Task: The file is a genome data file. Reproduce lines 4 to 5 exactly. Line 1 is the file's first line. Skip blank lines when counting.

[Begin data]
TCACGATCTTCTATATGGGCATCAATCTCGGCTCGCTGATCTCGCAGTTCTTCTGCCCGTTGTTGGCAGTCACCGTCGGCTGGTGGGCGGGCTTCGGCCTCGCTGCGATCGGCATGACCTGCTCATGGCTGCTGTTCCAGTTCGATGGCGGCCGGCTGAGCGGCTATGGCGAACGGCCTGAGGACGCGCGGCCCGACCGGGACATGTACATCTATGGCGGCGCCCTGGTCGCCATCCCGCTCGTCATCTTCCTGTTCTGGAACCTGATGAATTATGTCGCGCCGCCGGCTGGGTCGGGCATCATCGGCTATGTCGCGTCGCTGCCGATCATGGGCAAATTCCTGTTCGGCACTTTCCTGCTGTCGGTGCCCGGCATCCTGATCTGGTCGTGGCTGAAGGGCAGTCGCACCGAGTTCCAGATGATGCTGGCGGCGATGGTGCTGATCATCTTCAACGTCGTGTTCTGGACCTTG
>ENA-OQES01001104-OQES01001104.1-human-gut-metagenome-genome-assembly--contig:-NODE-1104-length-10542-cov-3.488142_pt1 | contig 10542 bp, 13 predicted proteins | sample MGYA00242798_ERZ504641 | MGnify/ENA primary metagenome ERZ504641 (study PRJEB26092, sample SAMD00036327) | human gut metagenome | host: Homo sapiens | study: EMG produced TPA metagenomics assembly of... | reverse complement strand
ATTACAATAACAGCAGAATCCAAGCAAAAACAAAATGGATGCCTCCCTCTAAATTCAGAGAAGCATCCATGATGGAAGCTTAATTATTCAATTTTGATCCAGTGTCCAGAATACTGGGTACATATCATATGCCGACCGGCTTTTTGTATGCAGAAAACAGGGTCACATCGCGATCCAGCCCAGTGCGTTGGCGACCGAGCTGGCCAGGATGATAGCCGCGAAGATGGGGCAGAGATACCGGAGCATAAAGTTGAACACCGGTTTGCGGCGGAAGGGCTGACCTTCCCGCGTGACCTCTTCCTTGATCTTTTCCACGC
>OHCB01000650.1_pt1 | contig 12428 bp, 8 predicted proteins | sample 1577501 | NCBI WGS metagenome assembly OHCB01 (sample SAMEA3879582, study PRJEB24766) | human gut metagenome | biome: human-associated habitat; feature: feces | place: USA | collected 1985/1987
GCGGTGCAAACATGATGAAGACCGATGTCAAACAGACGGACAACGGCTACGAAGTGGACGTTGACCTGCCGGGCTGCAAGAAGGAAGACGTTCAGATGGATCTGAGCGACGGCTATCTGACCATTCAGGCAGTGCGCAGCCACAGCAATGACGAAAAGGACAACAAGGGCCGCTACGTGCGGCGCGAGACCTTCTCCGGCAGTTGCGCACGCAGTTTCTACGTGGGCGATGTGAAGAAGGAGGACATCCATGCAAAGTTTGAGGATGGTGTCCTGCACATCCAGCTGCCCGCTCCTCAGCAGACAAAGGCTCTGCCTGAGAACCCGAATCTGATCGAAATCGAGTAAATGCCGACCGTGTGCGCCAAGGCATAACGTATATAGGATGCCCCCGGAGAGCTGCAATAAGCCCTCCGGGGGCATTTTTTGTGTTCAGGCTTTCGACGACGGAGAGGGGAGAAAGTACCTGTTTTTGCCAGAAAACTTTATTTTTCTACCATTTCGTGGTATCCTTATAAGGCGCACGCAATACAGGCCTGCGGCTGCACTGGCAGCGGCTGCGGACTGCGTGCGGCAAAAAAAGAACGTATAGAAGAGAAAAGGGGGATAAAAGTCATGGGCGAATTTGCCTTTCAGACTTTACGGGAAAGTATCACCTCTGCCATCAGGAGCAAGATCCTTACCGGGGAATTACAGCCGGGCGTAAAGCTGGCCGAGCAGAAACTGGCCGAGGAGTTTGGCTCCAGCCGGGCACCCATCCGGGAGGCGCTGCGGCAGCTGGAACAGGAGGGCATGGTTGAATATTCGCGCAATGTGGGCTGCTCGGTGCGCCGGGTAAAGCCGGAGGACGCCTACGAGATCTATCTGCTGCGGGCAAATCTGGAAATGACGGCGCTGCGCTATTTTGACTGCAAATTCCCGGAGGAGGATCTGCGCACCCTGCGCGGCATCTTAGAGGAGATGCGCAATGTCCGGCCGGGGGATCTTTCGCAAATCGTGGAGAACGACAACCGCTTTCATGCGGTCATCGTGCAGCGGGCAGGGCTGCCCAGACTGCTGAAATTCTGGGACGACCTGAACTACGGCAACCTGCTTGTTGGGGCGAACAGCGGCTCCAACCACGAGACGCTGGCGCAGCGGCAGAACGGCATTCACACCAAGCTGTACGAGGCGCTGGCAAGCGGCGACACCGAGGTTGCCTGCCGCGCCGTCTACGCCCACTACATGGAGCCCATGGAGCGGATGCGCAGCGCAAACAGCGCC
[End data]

>OHCB01000650.1_pt1 | contig 12428 bp, 8 predicted proteins | sample 1577501 | NCBI WGS metagenome assembly OHCB01 (sample SAMEA3879582, study PRJEB24766) | human gut metagenome | biome: human-associated habitat; feature: feces | place: USA | collected 1985/1987
GCGGTGCAAACATGATGAAGACCGATGTCAAACAGACGGACAACGGCTACGAAGTGGACGTTGACCTGCCGGGCTGCAAGAAGGAAGACGTTCAGATGGATCTGAGCGACGGCTATCTGACCATTCAGGCAGTGCGCAGCCACAGCAATGACGAAAAGGACAACAAGGGCCGCTACGTGCGGCGCGAGACCTTCTCCGGCAGTTGCGCACGCAGTTTCTACGTGGGCGATGTGAAGAAGGAGGACATCCATGCAAAGTTTGAGGATGGTGTCCTGCACATCCAGCTGCCCGCTCCTCAGCAGACAAAGGCTCTGCCTGAGAACCCGAATCTGATCGAAATCGAGTAAATGCCGACCGTGTGCGCCAAGGCATAACGTATATAGGATGCCCCCGGAGAGCTGCAATAAGCCCTCCGGGGGCATTTTTTGTGTTCAGGCTTTCGACGACGGAGAGGGGAGAAAGTACCTGTTTTTGCCAGAAAACTTTATTTTTCTACCATTTCGTGGTATCCTTATAAGGCGCACGCAATACAGGCCTGCGGCTGCACTGGCAGCGGCTGCGGACTGCGTGCGGCAAAAAAAGAACGTATAGAAGAGAAAAGGGGGATAAAAGTCATGGGCGAATTTGCCTTTCAGACTTTACGGGAAAGTATCACCTCTGCCATCAGGAGCAAGATCCTTACCGGGGAATTACAGCCGGGCGTAAAGCTGGCCGAGCAGAAACTGGCCGAGGAGTTTGGCTCCAGCCGGGCACCCATCCGGGAGGCGCTGCGGCAGCTGGAACAGGAGGGCATGGTTGAATATTCGCGCAATGTGGGCTGCTCGGTGCGCCGGGTAAAGCCGGAGGACGCCTACGAGATCTATCTGCTGCGGGCAAATCTGGAAATGACGGCGCTGCGCTATTTTGACTGCAAATTCCCGGAGGAGGATCTGCGCACCCTGCGCGGCATCTTAGAGGAGATGCGCAATGTCCGGCCGGGGGATCTTTCGCAAATCGTGGAGAACGACAACCGCTTTCATGCGGTCATCGTGCAGCGGGCAGGGCTGCCCAGACTGCTGAAATTCTGGGACGACCTGAACTACGGCAACCTGCTTGTTGGGGCGAACAGCGGCTCCAACCACGAGACGCTGGCGCAGCGGCAGAACGGCATTCACACCAAGCTGTACGAGGCGCTGGCAAGCGGCGACACCGAGGTTGCCTGCCGCGCCGTCTACGCCCACTACATGGAGCCCATGGAGCGGATGCGCAGCGCAAACAGCGCC